> >
> > Why?
> >
> > To me the best solution is also the simplest - just let people do this.
> On first blush, a couple of reasons, but that doesn't mean they aren't
> addressable:
> 1. I think the supposed simplicity is illusory. If you get into the
> mechanics of actually "just" allowing people to do it with
> `call`/`apply`, as I said earlier, I think it looks very like
> `` but with less flexbility and with the "`this` before
> `super()`" problem. Do you have a proposal for how to actually do it
> that doesn't have similar complexity? You'd have to modify `call` and
> `apply`, you'd still have to modify how Construct and [[Construct]]
> work (at the very least). Maybe you get some savings by allowing a
> `this` binding before `super` (you might avoid the hook slot on the
> environment), but my instinct is the savings are small change. But I
> haven't gone through the same level of analysis on it as I did with
> ``, so I'm open to being proved wrong on that.
>  Granted *using* them would be simpler **if** you didn't care whether
> you're calling a constructor vs. non-constructor (e.g., you "just" use
> `call`/`apply`). But is it really the case that there's a lot of code
> that doesn't need to care? Calls and construction are very different
> things.
>  But a win for overloading `call`/`apply` is, of course, that ES5
> constructor code can subclass an ES2015+ class constructor without
> branching. Existing ES5 code could be fed an ES2015+ class constructor
> and (probably) Just Work™. But I don't know that it's a common use
> case outside DI frameworks, which are relatively few and thus
> upgradeable.
> 2. Having `call`/`apply` not work the same way a function call does
> (modulo their actual purpose) is a significant departure from how
> they've worked since they were added to JavaScript originally. Now
> every explanation of them must not only say "They call the function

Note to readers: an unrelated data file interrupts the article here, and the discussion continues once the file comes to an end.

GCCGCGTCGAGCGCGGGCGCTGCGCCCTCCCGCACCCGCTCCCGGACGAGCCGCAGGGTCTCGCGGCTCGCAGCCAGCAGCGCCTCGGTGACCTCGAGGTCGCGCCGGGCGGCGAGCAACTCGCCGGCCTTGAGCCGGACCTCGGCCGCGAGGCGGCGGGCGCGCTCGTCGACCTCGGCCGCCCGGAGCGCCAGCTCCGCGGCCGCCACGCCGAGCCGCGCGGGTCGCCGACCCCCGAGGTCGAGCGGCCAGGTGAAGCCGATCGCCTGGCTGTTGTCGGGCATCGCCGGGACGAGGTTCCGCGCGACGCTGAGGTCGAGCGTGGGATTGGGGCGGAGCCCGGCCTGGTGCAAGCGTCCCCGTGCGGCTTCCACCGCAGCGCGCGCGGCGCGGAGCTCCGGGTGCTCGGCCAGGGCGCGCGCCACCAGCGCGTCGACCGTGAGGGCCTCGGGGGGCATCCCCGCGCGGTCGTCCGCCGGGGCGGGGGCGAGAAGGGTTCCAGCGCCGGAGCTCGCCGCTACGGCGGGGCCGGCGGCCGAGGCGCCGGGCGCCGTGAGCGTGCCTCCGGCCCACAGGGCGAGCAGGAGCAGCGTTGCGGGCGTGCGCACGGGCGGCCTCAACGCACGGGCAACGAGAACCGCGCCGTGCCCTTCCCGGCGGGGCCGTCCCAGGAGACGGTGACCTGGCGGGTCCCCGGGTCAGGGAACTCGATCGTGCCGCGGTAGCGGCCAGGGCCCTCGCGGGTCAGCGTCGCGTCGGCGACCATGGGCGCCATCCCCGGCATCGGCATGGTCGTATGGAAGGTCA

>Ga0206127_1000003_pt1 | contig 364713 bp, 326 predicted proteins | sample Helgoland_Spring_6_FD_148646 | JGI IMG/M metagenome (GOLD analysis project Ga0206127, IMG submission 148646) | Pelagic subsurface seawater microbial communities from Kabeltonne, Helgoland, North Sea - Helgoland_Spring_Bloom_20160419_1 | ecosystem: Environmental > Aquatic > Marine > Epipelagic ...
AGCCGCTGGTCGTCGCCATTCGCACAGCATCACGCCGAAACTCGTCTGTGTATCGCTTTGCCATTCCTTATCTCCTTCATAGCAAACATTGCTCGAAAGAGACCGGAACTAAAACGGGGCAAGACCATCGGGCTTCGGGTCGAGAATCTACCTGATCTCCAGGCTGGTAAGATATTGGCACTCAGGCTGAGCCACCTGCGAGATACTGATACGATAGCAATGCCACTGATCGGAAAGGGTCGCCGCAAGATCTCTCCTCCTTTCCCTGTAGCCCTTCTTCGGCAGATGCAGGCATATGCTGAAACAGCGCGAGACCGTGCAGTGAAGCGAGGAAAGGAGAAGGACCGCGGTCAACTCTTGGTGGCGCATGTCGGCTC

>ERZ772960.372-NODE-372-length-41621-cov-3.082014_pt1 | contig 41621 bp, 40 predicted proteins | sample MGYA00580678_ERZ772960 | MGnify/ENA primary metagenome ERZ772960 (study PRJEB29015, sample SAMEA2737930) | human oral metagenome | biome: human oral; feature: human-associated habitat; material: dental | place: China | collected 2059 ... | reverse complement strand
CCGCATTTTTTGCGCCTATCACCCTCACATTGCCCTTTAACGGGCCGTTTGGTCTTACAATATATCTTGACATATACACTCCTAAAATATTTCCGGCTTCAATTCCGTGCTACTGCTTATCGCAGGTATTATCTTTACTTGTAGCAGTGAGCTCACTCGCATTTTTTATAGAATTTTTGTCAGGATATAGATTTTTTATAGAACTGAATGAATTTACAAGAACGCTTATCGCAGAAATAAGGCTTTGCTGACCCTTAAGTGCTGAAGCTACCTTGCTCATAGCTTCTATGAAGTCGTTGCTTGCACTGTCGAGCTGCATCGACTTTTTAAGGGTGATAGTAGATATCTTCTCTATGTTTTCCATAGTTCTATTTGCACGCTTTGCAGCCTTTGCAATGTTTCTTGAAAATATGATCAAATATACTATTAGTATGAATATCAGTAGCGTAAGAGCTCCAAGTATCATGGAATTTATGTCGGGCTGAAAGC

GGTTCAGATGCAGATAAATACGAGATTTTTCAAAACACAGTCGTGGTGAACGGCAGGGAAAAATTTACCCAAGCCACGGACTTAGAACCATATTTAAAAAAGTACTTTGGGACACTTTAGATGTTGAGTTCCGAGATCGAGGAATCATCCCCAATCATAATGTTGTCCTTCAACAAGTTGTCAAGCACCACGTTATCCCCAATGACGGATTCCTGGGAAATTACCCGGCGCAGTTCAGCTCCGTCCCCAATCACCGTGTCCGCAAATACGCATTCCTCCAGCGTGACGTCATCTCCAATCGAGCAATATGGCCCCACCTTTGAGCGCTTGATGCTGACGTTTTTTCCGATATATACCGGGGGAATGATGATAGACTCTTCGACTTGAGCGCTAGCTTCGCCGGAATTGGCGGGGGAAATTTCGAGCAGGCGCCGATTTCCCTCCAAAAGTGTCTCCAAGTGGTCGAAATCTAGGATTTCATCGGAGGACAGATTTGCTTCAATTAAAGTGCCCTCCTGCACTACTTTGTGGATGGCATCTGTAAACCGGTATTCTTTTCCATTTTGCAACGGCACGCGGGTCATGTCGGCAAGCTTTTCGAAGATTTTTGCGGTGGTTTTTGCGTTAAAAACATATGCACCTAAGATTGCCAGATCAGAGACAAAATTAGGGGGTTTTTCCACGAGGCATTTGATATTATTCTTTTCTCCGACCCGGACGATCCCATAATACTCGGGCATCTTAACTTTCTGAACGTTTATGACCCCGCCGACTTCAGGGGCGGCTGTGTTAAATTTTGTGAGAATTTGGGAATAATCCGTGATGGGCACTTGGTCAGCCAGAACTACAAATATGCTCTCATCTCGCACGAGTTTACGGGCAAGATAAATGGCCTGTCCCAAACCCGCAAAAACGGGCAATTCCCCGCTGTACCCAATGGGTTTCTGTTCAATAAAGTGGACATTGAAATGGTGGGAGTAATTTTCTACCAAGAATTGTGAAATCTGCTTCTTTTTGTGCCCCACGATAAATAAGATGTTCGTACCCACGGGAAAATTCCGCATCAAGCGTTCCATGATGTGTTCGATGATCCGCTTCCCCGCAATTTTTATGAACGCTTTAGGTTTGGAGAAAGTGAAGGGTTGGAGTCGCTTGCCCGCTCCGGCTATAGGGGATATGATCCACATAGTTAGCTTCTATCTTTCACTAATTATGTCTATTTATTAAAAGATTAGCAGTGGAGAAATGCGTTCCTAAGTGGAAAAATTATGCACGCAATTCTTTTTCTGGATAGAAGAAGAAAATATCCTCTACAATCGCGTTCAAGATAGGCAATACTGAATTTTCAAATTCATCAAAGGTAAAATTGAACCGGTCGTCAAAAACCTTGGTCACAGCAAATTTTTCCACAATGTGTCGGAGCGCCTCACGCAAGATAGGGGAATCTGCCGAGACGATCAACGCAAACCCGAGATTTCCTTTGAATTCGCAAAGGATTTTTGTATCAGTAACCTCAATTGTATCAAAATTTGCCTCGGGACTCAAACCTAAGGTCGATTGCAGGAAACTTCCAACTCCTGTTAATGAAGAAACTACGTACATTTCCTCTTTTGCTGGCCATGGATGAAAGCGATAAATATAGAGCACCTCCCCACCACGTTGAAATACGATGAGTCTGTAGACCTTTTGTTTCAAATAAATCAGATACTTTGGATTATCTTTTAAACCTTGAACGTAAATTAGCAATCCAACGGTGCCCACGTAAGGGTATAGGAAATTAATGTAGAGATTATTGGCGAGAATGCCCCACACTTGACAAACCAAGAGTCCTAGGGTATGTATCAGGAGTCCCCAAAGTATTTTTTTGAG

> setting a specific value for `this`" but also "**and** they let you
> bypass the restriction preventing calling constructors as functions."
> Okay, so the counter-argument could be that allowing them to call a
> constructor as a function is a by-product of their main purpose
> (setting `this`), but to me it's both different and surprising.
> 3. Allowing `this` prior to `super()` in a subclass constructor
> depending on how it's called makes it impossible for lint tools and
> such to flag that up early as an error. So they can't support the
> majority case where that's going to be an error at runtime.
> Perhaps all of those can be addressed or dismissed. I don't want to
> give the impression of being married to anything (not that my opinion
> is particularly important anyway). But my gut says overloading
> `call`/`apply` (thus allowing early `this` binding) isn't markedly
> simpler, but is more problematic.
> Side note: In my outline of ``, I should have flagged up
> that we'd really want at least the `Reflect.isConstructor` part of
> [this proposal](
> master/
> to be in place. DI systems would need to know what they were dealing
> with. But (to me, anyway) the `Reflect.isConstructor` part of that
> proposal is non-controversial (`Reflect.isCallable` has an open
> question about what it should say for class constructors -- how
> relevant!).
> I feel like I've done a lot of talking on this; I'm going to hang back
> and just listen for a while. :-)
> -- T.J.